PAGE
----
It looks like Rep. Dennis Kucinich (D-OH) will not have to head West in order to keep a seat in the U.S. House of Representatives.
Kucinich, a former presidential candidate and fiercely liberal lawmaker, issued a celebratory press release on Tuesday declaring that Ohio's new Congressional map gives him the chance to keep his seat in the Cleveland area, after months of speculation that it could be lost due to redistricting.
I have been praying that I could continue to serve my Cleveland-area constituency and it looks like I have a chance, Kucinich said. This is all I could have hoped for.
Ohio is set to lose two Congressional seats due to considerable population losses, leading Kucinich to fear the Republican General Assembly would completely remove the state's 10th Congressional district. Kucinich has served in the U.S. House since 1996.
Kucinich served as the Mayor of Cleveland from 1977 to 1979 before being elected to the Ohio State Senate in the early 1990s.
Seeking to retain a presence in Congress, Kucinich had reportedly tinkered with the idea of running in Seattle or another liberal area in Washington, since the state is gaining a House seat.
It is an amazing turn of events that the legislature decided not to dismantle the district I represent, he said.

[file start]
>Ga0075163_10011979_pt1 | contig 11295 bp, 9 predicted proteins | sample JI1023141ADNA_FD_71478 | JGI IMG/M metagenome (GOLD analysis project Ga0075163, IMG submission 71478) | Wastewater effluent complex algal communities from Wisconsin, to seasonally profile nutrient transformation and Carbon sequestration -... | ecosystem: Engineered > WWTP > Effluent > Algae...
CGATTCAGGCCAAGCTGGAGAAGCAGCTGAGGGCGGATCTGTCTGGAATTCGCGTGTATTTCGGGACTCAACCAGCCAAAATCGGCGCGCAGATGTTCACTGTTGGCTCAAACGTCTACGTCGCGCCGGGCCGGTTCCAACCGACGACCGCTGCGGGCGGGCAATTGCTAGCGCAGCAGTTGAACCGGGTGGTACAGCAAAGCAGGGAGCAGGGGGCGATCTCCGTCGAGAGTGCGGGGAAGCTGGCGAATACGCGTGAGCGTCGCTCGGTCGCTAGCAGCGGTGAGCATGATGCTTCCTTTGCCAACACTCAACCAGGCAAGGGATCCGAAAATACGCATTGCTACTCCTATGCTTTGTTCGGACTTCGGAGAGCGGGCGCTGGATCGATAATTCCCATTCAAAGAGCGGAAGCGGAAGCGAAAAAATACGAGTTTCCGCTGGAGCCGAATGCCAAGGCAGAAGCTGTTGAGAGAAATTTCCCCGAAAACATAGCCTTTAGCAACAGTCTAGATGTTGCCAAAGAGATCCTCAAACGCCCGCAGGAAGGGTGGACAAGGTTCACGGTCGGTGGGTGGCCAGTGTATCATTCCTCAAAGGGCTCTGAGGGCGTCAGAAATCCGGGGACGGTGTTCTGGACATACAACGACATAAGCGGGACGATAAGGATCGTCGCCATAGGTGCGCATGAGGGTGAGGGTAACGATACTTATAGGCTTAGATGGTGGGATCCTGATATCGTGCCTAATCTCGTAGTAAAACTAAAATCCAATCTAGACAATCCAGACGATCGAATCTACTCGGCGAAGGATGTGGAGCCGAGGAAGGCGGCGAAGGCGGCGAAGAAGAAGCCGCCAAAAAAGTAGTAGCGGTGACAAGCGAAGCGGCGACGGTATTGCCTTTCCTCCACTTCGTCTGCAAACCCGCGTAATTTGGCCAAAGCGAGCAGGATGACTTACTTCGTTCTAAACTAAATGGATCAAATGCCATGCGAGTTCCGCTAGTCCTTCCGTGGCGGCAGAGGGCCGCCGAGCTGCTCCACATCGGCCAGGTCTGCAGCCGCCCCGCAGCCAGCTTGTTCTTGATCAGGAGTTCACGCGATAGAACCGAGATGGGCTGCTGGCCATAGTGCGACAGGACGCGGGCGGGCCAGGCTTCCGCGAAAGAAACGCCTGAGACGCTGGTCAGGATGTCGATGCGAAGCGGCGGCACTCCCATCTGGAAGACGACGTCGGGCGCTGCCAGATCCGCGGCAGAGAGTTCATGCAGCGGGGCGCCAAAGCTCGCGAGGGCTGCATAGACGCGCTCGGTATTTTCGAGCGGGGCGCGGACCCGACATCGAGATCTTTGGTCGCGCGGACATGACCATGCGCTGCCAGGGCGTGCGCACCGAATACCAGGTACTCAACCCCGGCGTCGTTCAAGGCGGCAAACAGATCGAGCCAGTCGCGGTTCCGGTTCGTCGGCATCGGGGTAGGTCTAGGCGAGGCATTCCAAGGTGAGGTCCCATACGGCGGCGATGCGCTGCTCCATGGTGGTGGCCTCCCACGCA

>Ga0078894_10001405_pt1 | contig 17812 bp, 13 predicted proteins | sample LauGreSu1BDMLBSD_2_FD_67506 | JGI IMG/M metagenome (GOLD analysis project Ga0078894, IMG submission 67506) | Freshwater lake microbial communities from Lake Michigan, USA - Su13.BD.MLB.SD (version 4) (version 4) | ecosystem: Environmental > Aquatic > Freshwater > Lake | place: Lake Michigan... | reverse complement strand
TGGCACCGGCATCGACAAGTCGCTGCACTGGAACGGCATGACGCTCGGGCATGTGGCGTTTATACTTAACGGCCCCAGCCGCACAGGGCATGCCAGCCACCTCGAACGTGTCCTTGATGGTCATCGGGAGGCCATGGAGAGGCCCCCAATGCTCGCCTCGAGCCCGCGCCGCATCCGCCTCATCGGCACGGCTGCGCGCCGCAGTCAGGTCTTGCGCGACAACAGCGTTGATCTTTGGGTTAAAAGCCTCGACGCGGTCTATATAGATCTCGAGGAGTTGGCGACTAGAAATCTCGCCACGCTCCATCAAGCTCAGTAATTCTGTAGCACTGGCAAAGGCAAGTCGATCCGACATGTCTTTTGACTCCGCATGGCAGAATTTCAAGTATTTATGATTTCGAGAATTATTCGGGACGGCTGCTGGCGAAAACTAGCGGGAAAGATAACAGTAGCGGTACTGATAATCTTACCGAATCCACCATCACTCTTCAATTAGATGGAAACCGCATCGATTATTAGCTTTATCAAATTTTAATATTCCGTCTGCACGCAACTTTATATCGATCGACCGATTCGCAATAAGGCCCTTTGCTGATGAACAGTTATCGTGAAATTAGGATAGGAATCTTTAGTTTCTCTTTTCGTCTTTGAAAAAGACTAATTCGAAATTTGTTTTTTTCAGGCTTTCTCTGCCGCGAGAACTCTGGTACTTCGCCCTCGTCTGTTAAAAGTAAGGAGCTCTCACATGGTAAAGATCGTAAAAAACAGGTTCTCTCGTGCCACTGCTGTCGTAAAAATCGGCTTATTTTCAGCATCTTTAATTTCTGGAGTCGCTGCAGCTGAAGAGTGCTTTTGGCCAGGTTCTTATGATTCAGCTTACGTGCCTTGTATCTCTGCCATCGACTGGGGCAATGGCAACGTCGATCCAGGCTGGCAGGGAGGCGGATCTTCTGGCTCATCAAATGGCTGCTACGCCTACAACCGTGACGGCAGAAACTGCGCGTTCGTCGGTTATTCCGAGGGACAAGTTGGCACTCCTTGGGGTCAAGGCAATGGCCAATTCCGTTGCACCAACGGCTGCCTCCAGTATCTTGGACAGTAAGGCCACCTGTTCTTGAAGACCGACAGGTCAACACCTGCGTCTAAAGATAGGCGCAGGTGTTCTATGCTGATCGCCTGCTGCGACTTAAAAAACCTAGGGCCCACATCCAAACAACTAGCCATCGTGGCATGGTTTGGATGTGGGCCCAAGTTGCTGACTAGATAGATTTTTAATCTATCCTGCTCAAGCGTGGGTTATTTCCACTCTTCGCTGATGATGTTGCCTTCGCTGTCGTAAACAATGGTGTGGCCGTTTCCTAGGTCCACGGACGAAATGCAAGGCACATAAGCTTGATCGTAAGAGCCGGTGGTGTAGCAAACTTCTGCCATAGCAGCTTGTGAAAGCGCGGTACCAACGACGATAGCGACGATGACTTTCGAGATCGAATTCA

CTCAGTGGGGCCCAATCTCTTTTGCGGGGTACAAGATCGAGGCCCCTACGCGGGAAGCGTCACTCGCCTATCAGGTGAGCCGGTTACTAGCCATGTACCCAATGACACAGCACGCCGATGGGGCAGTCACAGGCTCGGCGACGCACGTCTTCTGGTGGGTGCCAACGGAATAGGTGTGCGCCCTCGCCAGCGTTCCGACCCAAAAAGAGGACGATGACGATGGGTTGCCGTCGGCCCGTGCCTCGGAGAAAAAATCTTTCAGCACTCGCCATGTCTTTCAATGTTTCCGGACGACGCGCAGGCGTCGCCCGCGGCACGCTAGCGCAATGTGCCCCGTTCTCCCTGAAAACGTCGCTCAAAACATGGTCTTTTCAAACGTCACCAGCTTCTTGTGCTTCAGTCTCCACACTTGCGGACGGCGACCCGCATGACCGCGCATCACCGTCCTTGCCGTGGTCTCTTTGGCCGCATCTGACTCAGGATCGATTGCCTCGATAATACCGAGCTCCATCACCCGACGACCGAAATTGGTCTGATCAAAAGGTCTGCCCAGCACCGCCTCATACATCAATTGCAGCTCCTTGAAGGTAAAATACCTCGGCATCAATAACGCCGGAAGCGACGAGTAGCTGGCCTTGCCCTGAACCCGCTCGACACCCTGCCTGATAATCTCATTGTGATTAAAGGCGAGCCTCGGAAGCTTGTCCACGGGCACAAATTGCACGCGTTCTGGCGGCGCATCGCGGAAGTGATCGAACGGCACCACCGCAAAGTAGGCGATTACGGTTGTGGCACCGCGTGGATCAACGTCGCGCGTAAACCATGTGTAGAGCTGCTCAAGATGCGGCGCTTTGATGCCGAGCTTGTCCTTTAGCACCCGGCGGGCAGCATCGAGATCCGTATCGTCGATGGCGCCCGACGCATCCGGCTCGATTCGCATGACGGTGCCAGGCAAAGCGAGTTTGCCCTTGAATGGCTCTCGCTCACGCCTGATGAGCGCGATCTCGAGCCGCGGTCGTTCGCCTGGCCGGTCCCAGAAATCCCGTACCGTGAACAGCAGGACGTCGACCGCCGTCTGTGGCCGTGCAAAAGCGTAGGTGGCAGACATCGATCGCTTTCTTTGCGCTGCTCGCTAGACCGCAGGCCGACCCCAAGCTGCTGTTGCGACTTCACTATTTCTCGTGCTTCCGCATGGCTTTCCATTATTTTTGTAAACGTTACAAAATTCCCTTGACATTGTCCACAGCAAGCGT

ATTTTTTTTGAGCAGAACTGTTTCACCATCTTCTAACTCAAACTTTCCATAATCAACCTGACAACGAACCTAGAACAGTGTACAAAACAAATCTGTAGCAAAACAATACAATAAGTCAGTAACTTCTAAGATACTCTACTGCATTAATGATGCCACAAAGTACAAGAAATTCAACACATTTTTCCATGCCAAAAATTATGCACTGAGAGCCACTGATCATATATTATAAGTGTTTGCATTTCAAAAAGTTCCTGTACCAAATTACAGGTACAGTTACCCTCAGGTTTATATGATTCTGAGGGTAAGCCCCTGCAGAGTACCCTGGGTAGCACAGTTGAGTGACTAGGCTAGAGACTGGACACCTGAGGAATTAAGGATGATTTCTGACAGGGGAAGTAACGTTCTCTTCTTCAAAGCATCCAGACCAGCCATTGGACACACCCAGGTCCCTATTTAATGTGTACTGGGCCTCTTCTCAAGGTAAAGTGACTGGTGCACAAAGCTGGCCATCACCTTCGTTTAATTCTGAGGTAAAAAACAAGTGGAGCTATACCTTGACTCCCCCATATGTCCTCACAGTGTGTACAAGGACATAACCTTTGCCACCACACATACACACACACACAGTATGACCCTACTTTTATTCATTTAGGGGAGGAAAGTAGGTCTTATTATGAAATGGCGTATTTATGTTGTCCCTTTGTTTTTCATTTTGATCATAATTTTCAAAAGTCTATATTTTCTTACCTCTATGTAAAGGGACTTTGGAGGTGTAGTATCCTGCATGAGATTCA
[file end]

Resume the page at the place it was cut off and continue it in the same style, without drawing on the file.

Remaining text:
However, Republicans in the Ohio statehouse have drawn new congressional districts that remove part of Cuyahoga County from Kucinich's district. Plus, as his district is being merged with that of Toledo-based Rep. Marcy Kaptur, he may have to run against his fellow Democrat to keep his seat in 2012.
The new map was crafted in close consultation with House Speaker John Boehner, according to Politico, which reports the redistricting seems to favor Republican lawmakers. For instance, the changes have pushed Freshman Republicans Steve Chabot and Steven Stivers from Democratic-leaning districts to GOP-friendly areas, a move that may increase their chances for reelection.
Meanwhile, the change has drawn Rep. Betty Sutton, a Democrat, into a Republican-leaning district in Northeast Ohio that will force her to compete with Republican Rep. Jim Renacci.